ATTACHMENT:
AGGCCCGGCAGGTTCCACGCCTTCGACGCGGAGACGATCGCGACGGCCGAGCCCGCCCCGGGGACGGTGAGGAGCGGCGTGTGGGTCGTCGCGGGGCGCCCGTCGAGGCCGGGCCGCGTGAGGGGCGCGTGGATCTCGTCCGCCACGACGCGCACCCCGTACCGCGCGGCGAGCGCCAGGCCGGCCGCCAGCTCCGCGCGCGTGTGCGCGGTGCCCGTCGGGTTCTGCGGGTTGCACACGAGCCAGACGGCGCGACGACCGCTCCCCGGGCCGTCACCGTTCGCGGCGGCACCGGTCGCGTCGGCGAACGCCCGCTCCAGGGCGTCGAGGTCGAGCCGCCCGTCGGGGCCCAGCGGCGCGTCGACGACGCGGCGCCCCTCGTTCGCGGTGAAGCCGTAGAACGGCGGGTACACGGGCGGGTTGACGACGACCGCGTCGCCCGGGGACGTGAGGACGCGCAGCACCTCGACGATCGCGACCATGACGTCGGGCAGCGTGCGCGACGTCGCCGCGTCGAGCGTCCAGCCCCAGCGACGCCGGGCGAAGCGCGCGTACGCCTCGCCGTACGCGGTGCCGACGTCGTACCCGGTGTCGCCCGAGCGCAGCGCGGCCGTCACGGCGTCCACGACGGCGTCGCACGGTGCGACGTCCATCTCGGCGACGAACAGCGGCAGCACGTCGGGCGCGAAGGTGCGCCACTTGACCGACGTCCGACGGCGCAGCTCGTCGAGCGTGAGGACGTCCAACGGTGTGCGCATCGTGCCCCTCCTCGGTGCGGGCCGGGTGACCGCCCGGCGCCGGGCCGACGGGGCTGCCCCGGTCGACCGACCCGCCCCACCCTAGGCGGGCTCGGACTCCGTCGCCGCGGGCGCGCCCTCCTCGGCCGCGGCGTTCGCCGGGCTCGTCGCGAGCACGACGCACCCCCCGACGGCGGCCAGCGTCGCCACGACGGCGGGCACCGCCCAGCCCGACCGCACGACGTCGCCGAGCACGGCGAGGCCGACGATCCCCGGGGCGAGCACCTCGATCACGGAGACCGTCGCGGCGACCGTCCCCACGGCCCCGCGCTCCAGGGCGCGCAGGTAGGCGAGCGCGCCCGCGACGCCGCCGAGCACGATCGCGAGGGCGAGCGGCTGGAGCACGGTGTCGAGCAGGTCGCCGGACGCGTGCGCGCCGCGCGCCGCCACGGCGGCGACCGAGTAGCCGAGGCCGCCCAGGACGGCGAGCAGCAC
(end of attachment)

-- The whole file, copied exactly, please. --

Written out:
AGGCCCGGCAGGTTCCACGCCTTCGACGCGGAGACGATCGCGACGGCCGAGCCCGCCCCGGGGACGGTGAGGAGCGGCGTGTGGGTCGTCGCGGGGCGCCCGTCGAGGCCGGGCCGCGTGAGGGGCGCGTGGATCTCGTCCGCCACGACGCGCACCCCGTACCGCGCGGCGAGCGCCAGGCCGGCCGCCAGCTCCGCGCGCGTGTGCGCGGTGCCCGTCGGGTTCTGCGGGTTGCACACGAGCCAGACGGCGCGACGACCGCTCCCCGGGCCGTCACCGTTCGCGGCGGCACCGGTCGCGTCGGCGAACGCCCGCTCCAGGGCGTCGAGGTCGAGCCGCCCGTCGGGGCCCAGCGGCGCGTCGACGACGCGGCGCCCCTCGTTCGCGGTGAAGCCGTAGAACGGCGGGTACACGGGCGGGTTGACGACGACCGCGTCGCCCGGGGACGTGAGGACGCGCAGCACCTCGACGATCGCGACCATGACGTCGGGCAGCGTGCGCGACGTCGCCGCGTCGAGCGTCCAGCCCCAGCGACGCCGGGCGAAGCGCGCGTACGCCTCGCCGTACGCGGTGCCGACGTCGTACCCGGTGTCGCCCGAGCGCAGCGCGGCCGTCACGGCGTCCACGACGGCGTCGCACGGTGCGACGTCCATCTCGGCGACGAACAGCGGCAGCACGTCGGGCGCGAAGGTGCGCCACTTGACCGACGTCCGACGGCGCAGCTCGTCGAGCGTGAGGACGTCCAACGGTGTGCGCATCGTGCCCCTCCTCGGTGCGGGCCGGGTGACCGCCCGGCGCCGGGCCGACGGGGCTGCCCCGGTCGACCGACCCGCCCCACCCTAGGCGGGCTCGGACTCCGTCGCCGCGGGCGCGCCCTCCTCGGCCGCGGCGTTCGCCGGGCTCGTCGCGAGCACGACGCACCCCCCGACGGCGGCCAGCGTCGCCACGACGGCGGGCACCGCCCAGCCCGACCGCACGACGTCGCCGAGCACGGCGAGGCCGACGATCCCCGGGGCGAGCACCTCGATCACGGAGACCGTCGCGGCGACCGTCCCCACGGCCCCGCGCTCCAGGGCGCGCAGGTAGGCGAGCGCGCCCGCGACGCCGCCGAGCACGATCGCGAGGGCGAGCGGCTGGAGCACGGTGTCGAGCAGGTCGCCGGACGCGTGCGCGCCGCGCGCCGCCACGGCGGCGACCGAGTAGCCGAGGCCGCCCAGGACGGCGAGCAGCAC